AGARWAL, Rajeev (Dharamshila Cancer Hospital and Research Centre, Delhi)
Malignant disease beyond the possibility of cure is not uncommon not only in India but all over the world. Not only cancer but there are other diseases like Motor Neutron Disease (MND) multiple Selerpsos etc. which can not be cured. But these patients are living human being and need symptomatic relief and total care till they die. This is what we call 'PALLIATIVE CARE'. It is based on the philosophy 'there is limit for cure but no limit for care? The term palliation means 'Comfort without cure'. The patient with terminal disease can be defined as a patient which has no possibility of cure by any known scientific means and the average life span is less than 6 months. The programme or movement to deliver the palliative care is called 'HOSPICE'. It can be a separate ward or unit in the hospital, home care programme or a separate hospice centre such as Shanti Avedna Ashram. The issues and problems involved in palliative care are 1. Medical issue-relief of symptoms 2. Financial and administrative 3. Emotional problems of patient, family and care givers both personal and professional 4. Problem of communication shall be discussed. Breaking the bad news to the patient and family needs art of communication on the part of treating physician and create emotional disturbance to the patient and care givers. The issue involved are whether truth should be told to the patient or not, if told how much to be told, who should break the bad new, timing and place of breaking the bad news etc. The psycho-oncologist can play a major role in palliative care for cancer patient and should be an essential part of hospice team.
PSYCHOLOGY OF HEALTH: BEYOND COOKIES IN THE JAR
AKOIJAM, A. Bimol & MISRA, G. (University of Delhi)
BEYOND COOKIES IN THE JAR the most widely used definition of health is by W.H.O. which looks at health as the physical, mental, and social well-being. As "well-being" is experiential in nature, the three aspects of health can be integrated into a unified psychological reality. It is such a possibility that makes "self as the core anchoring construct that embodies the psychological reality called "health". The nature of this "self is often construed as an independent, autonomous, bounded and "self-contained" entity. And listening to the "inner voice" of this "self or the search for a means to be in touch with that "real self becomes hall-mark of many conventional approaches to health in psychology. However, the possibility remains that such approaches might not only be detrimental to the "well-being" of the individuals but also deny the possibility of fully exploiting their potential for negotiating with predicaments and paradoxes of human existence. This is because the autonomous and "self-contained self is a historically embedded reality that is co-terminous with a given socio-economic and political order. The present paper explores the alternative forms of "self understanding and brings out their implications for understanding the issues and challenges in the emerging field of Health Psychology.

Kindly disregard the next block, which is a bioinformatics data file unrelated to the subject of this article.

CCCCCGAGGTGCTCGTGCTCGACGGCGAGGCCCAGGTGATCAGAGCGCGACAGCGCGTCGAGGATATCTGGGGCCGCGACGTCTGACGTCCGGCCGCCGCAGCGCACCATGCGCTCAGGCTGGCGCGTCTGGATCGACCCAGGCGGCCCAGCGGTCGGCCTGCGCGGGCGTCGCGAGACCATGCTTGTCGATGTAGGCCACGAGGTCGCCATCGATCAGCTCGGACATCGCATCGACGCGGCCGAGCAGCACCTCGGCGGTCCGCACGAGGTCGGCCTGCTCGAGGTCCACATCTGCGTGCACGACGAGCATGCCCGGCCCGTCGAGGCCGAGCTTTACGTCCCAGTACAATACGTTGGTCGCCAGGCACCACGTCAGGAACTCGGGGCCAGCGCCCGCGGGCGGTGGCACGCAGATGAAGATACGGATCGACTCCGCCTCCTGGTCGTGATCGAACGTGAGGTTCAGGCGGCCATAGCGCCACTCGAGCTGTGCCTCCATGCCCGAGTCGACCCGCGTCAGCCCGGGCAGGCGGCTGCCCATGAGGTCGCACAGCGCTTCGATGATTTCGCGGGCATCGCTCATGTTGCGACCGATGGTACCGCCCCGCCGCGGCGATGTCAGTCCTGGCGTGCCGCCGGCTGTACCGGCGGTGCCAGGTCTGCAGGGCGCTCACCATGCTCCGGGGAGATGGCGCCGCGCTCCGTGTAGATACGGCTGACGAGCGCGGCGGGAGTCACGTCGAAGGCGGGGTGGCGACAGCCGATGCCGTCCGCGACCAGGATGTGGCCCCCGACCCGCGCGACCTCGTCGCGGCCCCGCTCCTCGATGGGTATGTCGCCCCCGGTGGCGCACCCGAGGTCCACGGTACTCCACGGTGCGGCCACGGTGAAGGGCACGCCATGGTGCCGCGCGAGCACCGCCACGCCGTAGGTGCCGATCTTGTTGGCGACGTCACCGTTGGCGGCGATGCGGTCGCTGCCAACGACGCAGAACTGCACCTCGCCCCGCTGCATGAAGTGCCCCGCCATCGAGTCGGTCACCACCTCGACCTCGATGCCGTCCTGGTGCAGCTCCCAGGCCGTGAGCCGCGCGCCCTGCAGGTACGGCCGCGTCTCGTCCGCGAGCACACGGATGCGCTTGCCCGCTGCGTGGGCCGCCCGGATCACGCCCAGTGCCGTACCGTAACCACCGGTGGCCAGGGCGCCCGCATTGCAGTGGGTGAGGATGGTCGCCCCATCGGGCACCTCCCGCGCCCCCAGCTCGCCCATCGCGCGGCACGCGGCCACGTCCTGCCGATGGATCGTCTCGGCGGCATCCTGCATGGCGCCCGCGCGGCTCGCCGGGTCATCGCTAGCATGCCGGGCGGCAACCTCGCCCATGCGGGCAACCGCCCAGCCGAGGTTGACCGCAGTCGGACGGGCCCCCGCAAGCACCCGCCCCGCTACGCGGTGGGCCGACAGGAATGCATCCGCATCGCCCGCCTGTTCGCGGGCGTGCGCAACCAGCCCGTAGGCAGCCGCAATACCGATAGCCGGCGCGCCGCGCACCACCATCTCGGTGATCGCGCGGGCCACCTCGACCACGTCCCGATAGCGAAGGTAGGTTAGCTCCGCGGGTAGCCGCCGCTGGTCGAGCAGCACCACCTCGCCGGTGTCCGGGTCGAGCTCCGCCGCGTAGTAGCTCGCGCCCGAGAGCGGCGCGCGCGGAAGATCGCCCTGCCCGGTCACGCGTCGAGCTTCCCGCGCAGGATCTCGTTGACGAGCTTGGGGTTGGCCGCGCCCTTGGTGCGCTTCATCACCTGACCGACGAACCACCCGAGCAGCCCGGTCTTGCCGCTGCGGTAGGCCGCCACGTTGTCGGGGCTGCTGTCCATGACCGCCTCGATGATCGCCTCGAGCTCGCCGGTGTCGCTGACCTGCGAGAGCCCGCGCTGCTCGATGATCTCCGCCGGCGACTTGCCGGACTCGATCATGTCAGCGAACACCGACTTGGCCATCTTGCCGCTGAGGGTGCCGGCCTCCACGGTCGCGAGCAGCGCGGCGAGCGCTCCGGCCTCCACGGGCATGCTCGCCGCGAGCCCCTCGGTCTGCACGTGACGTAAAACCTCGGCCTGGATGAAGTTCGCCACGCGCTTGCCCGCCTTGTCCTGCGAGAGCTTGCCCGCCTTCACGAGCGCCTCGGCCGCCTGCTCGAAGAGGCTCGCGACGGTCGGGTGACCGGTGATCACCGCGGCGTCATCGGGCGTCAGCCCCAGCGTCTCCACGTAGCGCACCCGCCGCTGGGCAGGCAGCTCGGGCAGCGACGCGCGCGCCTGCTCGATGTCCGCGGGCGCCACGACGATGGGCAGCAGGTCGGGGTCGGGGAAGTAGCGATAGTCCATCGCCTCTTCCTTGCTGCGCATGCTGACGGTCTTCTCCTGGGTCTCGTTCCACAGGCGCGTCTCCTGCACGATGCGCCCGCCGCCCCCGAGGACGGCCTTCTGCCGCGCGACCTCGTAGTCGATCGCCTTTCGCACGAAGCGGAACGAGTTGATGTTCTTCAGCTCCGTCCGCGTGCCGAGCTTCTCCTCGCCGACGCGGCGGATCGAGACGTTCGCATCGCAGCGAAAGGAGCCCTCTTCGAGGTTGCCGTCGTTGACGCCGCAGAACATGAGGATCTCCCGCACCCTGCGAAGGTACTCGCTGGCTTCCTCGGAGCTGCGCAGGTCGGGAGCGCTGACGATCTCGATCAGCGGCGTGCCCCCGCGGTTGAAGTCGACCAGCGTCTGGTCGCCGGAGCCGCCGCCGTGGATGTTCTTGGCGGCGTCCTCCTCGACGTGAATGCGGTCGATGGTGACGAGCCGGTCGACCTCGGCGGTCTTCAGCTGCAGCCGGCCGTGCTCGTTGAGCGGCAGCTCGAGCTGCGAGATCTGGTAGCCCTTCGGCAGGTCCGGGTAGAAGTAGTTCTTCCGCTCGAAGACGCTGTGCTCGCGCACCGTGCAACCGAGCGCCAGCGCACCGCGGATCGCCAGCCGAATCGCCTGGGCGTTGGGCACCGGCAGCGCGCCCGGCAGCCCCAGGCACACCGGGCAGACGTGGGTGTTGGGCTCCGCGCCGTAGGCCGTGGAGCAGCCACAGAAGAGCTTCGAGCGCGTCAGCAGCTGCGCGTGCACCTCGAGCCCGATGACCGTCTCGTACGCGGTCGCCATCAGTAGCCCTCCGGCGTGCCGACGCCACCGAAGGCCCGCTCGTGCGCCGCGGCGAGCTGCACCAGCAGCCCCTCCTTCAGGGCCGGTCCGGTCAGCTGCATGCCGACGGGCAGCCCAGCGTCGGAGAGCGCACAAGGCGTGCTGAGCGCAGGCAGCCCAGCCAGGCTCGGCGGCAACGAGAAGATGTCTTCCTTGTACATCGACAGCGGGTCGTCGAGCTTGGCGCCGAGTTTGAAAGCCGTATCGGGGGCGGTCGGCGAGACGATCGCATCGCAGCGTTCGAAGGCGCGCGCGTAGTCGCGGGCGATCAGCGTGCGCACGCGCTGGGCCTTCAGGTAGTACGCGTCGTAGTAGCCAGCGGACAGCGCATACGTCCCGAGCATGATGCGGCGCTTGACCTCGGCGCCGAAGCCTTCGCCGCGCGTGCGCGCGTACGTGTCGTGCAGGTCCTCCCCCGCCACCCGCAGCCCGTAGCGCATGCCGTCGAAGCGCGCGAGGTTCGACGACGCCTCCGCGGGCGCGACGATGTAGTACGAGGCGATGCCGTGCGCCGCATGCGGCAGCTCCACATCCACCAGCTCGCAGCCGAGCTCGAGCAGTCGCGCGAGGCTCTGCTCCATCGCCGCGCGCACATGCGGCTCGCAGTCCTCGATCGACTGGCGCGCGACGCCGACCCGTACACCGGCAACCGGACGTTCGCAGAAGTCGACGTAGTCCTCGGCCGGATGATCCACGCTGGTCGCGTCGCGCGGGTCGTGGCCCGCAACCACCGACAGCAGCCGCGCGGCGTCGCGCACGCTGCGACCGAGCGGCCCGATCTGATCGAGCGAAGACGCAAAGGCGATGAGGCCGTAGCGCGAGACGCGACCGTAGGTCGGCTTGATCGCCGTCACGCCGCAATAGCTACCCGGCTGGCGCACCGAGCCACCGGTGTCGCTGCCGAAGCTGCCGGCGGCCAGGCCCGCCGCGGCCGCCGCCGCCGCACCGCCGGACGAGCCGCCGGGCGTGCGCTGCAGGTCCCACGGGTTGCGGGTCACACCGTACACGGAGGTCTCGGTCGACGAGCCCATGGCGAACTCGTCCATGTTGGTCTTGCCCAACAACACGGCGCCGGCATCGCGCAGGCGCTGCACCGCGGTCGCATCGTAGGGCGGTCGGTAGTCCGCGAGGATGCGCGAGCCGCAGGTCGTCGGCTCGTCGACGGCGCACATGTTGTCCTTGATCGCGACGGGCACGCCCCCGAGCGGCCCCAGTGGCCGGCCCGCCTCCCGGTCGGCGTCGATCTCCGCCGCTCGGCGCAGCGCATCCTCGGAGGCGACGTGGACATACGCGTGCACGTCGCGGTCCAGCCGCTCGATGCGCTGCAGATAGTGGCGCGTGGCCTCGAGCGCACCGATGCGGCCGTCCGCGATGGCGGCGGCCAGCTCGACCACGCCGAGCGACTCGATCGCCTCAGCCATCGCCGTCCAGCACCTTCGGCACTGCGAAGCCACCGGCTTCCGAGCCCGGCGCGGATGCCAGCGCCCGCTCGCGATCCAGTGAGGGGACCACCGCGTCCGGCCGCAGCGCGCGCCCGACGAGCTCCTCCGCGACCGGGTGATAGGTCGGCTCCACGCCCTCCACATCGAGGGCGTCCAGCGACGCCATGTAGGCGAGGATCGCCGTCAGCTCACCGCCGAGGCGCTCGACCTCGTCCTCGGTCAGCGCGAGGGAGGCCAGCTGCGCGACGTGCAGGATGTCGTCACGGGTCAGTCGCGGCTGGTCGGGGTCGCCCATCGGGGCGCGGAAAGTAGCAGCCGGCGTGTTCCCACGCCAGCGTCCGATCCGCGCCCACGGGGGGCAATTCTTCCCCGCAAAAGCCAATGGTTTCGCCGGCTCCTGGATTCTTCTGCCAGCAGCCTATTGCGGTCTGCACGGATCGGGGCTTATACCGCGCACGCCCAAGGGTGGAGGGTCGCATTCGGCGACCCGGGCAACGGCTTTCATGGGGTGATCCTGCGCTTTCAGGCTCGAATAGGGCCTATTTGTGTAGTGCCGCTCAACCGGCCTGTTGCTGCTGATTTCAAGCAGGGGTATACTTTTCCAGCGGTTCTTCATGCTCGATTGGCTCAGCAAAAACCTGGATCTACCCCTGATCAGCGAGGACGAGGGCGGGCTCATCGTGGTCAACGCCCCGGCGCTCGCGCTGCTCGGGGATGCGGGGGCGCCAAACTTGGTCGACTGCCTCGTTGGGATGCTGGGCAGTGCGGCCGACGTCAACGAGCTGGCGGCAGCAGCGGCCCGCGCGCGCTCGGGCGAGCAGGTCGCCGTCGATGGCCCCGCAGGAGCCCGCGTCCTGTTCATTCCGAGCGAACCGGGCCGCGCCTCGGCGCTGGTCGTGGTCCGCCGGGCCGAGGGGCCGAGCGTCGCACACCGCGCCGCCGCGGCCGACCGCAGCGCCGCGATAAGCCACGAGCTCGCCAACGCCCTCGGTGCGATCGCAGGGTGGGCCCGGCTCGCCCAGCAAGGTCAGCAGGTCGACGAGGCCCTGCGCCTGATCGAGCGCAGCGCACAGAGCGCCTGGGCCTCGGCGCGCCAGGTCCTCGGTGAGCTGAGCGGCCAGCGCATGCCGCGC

STUDENT UNREST, SOCIETY'S PSYCHO-SOCIAL HEALTH CLIMATE, AND
EMERGING CHALLENGES IN BANGLADESH
ARA, Shawkat (University of Rajshahi, Bangladesh)
This study investigated the factors of student unrest in the universities of Bangladesh affecting society's psychosocial health. To this end, the structural properties of socio-political attitudes were examined. The undergraduate and postgraduate students (N=500) completed Traditionalism and Progressivism Scale. A factor analysis using Kaiser's criterion of oblique rotation method yielded ten factors. They included Racial Tolerance, Resistance to Family Planning, Pro-Religiosity, Supportive of Students Movements, Favoring Feminism, Anti Ethnocentrism, Open Nationalism as against Closed Nationalism, Favoring Secularism, and Freedom for Mass-Media, Disfavoring Political Democracy etc. The results indicated that certain progressive and certain traditional socio-political attitudes stemming from the present political, economic and cultural situation and religious condition may exert enormous influence on the ideological stance causing student unrest affecting society's psycho-social health climate.
THE POSSIBILITIES OF HUMAN PERFECTION: VEDANTIC VIEW
AULUCK, Shanti (Lady Sri Ram College)
The question of mental health is intimately linked with the search of harmony in inner life and effective living. Such issues imply valuing, and therefore orthodox scientism in psychology has been shying away from deliberating on it. Most of the personality theories, with few exceptions, have arisen from clinical experience and hence mental health could be conceived more as freedom from sickness. In Indian tradition the notion of Sthitpragya is the culmination of the possibilities of human perfection. The key to the question of psychological health lies in the search of 'who am I'. A deeper level of analysis within the paradigm of Advait Vedanta reveals that operating from the confines of 'ego' is the root of all conflicts, despair and sufferings.
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